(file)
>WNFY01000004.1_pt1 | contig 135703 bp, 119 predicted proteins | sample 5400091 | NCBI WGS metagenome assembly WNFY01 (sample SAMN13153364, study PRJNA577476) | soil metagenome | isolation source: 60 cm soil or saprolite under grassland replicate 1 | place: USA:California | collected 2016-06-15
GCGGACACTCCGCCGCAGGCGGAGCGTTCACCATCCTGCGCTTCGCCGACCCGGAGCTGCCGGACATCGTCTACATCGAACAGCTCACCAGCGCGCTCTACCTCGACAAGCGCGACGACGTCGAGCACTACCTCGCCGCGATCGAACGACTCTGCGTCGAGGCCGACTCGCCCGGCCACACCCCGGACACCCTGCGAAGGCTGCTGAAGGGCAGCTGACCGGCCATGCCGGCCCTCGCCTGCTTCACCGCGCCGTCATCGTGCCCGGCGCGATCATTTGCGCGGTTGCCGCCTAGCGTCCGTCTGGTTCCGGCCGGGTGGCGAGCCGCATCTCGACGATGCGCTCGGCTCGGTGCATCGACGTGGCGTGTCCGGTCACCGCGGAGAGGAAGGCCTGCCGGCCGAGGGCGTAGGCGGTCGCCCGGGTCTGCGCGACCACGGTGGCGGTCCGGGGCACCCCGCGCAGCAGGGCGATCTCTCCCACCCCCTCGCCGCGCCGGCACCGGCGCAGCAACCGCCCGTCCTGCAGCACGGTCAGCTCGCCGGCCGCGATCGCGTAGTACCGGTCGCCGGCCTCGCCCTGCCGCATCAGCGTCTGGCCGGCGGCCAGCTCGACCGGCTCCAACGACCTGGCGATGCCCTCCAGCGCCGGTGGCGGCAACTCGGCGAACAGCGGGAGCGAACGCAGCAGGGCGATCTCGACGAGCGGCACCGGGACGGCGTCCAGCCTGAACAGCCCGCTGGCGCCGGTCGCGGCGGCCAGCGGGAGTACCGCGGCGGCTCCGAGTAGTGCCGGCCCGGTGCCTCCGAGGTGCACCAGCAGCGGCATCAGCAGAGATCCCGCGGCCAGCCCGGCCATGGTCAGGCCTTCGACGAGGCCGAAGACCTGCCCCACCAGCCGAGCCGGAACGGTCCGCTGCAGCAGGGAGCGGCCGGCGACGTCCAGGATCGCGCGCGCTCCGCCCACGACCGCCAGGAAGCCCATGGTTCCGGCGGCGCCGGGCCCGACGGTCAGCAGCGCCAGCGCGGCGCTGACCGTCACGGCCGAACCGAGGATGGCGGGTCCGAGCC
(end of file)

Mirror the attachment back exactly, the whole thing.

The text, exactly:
>WNFY01000004.1_pt1 | contig 135703 bp, 119 predicted proteins | sample 5400091 | NCBI WGS metagenome assembly WNFY01 (sample SAMN13153364, study PRJNA577476) | soil metagenome | isolation source: 60 cm soil or saprolite under grassland replicate 1 | place: USA:California | collected 2016-06-15
GCGGACACTCCGCCGCAGGCGGAGCGTTCACCATCCTGCGCTTCGCCGACCCGGAGCTGCCGGACATCGTCTACATCGAACAGCTCACCAGCGCGCTCTACCTCGACAAGCGCGACGACGTCGAGCACTACCTCGCCGCGATCGAACGACTCTGCGTCGAGGCCGACTCGCCCGGCCACACCCCGGACACCCTGCGAAGGCTGCTGAAGGGCAGCTGACCGGCCATGCCGGCCCTCGCCTGCTTCACCGCGCCGTCATCGTGCCCGGCGCGATCATTTGCGCGGTTGCCGCCTAGCGTCCGTCTGGTTCCGGCCGGGTGGCGAGCCGCATCTCGACGATGCGCTCGGCTCGGTGCATCGACGTGGCGTGTCCGGTCACCGCGGAGAGGAAGGCCTGCCGGCCGAGGGCGTAGGCGGTCGCCCGGGTCTGCGCGACCACGGTGGCGGTCCGGGGCACCCCGCGCAGCAGGGCGATCTCTCCCACCCCCTCGCCGCGCCGGCACCGGCGCAGCAACCGCCCGTCCTGCAGCACGGTCAGCTCGCCGGCCGCGATCGCGTAGTACCGGTCGCCGGCCTCGCCCTGCCGCATCAGCGTCTGGCCGGCGGCCAGCTCGACCGGCTCCAACGACCTGGCGATGCCCTCCAGCGCCGGTGGCGGCAACTCGGCGAACAGCGGGAGCGAACGCAGCAGGGCGATCTCGACGAGCGGCACCGGGACGGCGTCCAGCCTGAACAGCCCGCTGGCGCCGGTCGCGGCGGCCAGCGGGAGTACCGCGGCGGCTCCGAGTAGTGCCGGCCCGGTGCCTCCGAGGTGCACCAGCAGCGGCATCAGCAGAGATCCCGCGGCCAGCCCGGCCATGGTCAGGCCTTCGACGAGGCCGAAGACCTGCCCCACCAGCCGAGCCGGAACGGTCCGCTGCAGCAGGGAGCGGCCGGCGACGTCCAGGATCGCGCGCGCTCCGCCCACGACCGCCAGGAAGCCCATGGTTCCGGCGGCGCCGGGCCCGACGGTCAGCAGCGCCAGCGCGGCGCTGACCGTCACGGCCGAACCGAGGATGGCGGGTCCGAGCC